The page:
By Terence Tao
Read or Download Analysis I (Volume 1) PDF
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Extra resources for Analysis I (Volume 1)
We shall use induction on n (keeping m fixed). , we show O+m = m+O. 2, m + 0 = m. Thus the base case is done. Now suppose inductively that n+m = m+n, now we have to prove that (n++) + m = m + (n++) to close the induction. By the definition of addition, (n++) +m = (n+m)++. 3, m + (n++) = (m + n)++, but this is equal to (n + m)++ by the inductive hypothesis n + m = m + n. Thus (n++) + m = m + (n++) and we have closed the induction. 5 (Addition is associative). For any natural numbers a, b, c, we have (a+ b)+ c =a+ (b +c).
G. ). 1. 4. , ifn, m are natural numbers and n f=. m, then n++ f=. m+t-. l, if n++ = m-t~t, then we must haven= m. 8. 6 is not equal to 2. Proof. Suppose for sake of contradiction that 6 = 2. 4 we have 5 = 1, so that 4++ = 0++. 4 again we then have 4 = 0, which contradicts our previous proposition. D As one can see from this proposition, it now looks like we can keep all of the natural numbers distinct from each other. 2) allow us to confirm that 0, 1, 2, 3, ... 9. 5, ... }. 4 are still satisfied for this set.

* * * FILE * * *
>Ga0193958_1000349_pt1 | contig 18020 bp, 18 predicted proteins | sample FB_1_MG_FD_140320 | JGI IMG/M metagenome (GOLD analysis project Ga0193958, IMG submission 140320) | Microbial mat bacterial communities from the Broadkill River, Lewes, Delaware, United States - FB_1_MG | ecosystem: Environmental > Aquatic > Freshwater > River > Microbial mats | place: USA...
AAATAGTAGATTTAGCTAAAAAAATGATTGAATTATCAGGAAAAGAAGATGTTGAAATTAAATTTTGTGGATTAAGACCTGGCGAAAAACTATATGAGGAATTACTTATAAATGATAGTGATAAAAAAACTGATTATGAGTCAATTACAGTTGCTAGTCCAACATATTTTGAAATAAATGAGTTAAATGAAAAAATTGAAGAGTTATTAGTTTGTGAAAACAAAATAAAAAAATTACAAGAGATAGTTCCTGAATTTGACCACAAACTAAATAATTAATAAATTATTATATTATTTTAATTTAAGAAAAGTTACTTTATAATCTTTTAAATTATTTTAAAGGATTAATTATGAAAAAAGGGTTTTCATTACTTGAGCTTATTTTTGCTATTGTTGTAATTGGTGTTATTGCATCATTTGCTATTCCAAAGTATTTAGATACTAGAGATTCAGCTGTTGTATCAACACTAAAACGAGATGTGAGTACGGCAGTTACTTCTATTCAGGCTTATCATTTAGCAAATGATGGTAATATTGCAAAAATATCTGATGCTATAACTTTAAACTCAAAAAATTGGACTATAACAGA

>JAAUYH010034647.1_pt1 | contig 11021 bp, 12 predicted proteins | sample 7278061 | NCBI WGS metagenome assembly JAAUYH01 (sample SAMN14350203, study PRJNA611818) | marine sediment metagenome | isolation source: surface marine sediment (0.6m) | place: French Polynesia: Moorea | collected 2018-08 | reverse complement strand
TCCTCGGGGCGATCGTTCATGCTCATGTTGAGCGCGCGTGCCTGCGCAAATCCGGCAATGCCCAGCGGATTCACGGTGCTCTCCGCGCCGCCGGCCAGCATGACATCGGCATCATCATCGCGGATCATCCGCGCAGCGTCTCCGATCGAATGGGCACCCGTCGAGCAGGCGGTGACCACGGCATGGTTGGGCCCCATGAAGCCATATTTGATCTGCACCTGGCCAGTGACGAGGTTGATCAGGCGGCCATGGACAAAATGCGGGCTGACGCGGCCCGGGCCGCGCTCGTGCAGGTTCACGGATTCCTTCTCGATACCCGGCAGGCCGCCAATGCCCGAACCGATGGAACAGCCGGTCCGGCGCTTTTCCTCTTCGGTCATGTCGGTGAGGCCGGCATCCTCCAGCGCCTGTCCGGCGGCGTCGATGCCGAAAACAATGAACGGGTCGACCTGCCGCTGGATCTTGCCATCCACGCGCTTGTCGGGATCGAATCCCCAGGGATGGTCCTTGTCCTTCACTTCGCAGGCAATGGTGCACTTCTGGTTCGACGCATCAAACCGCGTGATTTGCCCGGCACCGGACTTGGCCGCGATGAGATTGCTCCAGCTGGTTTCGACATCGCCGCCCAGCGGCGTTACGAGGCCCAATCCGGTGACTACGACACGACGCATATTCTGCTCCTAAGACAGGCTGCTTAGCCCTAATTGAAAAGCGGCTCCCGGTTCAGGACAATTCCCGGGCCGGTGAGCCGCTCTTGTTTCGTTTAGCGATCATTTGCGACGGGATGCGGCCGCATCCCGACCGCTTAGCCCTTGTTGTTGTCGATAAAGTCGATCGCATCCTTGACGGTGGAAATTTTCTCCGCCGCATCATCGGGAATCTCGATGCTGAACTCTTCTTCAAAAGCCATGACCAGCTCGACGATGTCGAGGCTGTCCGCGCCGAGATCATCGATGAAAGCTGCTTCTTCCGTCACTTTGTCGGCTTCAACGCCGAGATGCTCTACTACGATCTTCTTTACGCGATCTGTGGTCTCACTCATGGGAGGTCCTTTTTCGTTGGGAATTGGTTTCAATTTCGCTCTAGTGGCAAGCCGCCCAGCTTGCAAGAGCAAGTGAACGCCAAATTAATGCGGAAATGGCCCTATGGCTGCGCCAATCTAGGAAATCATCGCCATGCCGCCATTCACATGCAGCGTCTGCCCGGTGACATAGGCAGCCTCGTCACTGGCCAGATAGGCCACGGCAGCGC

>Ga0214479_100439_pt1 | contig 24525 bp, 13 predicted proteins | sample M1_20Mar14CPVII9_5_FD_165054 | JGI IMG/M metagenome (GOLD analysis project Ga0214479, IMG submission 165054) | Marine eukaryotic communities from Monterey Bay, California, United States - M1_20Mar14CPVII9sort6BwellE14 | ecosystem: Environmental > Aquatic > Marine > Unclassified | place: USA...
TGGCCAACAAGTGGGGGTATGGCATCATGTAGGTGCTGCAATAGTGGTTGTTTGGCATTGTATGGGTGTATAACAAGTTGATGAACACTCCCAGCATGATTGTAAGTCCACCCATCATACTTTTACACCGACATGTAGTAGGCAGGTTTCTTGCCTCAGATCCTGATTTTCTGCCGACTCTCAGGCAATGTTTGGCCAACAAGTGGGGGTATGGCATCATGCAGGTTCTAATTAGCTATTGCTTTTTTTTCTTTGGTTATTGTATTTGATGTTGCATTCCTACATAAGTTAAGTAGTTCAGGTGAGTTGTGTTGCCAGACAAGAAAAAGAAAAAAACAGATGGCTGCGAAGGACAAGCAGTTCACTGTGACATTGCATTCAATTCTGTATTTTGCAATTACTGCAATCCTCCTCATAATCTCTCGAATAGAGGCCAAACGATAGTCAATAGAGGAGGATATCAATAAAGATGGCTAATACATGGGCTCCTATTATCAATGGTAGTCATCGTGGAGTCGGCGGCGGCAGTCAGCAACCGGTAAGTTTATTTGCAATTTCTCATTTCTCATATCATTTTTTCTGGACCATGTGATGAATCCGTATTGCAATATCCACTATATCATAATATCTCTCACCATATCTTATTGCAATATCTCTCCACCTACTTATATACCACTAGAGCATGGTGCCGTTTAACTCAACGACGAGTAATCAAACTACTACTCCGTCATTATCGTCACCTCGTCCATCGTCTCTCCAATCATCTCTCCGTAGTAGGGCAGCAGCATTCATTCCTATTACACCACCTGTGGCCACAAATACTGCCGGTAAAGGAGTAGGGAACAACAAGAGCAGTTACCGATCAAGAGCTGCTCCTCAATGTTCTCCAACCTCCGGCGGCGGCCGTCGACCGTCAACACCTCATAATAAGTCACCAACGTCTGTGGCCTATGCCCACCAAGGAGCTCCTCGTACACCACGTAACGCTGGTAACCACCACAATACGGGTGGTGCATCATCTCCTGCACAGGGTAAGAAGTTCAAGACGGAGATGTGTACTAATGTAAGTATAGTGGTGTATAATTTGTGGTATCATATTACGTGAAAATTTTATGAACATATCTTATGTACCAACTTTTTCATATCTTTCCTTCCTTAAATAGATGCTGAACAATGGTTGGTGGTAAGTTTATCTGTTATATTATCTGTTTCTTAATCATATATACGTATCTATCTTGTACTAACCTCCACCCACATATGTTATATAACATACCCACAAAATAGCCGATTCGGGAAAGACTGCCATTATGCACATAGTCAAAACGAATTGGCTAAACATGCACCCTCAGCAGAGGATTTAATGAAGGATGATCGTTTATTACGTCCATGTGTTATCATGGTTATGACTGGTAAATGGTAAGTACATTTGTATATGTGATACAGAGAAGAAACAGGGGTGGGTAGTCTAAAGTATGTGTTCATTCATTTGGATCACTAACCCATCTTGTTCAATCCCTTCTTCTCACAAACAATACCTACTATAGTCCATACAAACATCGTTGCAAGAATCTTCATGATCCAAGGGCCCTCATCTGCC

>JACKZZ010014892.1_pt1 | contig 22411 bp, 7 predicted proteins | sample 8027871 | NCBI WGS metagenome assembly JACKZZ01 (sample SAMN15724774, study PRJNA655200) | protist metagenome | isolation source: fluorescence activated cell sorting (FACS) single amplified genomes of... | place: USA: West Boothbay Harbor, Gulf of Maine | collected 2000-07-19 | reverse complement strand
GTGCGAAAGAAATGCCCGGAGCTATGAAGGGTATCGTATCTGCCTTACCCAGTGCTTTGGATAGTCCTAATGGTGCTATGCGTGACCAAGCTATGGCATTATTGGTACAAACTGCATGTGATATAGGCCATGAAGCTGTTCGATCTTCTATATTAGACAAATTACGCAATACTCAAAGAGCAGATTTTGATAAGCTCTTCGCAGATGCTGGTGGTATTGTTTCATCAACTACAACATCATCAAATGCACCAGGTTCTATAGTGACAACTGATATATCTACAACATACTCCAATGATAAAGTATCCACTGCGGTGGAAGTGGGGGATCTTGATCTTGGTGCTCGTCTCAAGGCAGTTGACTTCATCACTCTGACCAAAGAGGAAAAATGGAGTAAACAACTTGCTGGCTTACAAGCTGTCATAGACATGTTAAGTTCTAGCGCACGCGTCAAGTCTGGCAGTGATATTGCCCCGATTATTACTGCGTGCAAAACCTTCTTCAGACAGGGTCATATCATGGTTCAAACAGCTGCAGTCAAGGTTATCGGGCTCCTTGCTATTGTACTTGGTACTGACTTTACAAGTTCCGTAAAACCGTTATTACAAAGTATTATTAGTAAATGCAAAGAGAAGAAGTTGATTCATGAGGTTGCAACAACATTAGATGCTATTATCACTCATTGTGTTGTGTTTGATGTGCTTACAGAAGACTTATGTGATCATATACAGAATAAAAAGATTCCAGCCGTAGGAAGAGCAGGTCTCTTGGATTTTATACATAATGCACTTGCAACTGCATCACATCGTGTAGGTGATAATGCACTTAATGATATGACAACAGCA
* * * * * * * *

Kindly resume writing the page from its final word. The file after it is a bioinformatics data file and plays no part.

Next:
The analysis you learn in this text will help you resolve these questions, and will let you know when these rules (and others) are justified, and when they are illegal, thus separating the useful applications of these rules from the nonsense. Thus they can prevent you from making mistakes, and can help you place these rules in a wider context. Moreover, as you learn analysis you will develop an "analytical way of thinking", which will help you whenever you come into contact with any new rules of mathematics, or when dealing with situations which are not quite covered by the standard rules, For instance, what if your functions are complex-valued instead of real-valued?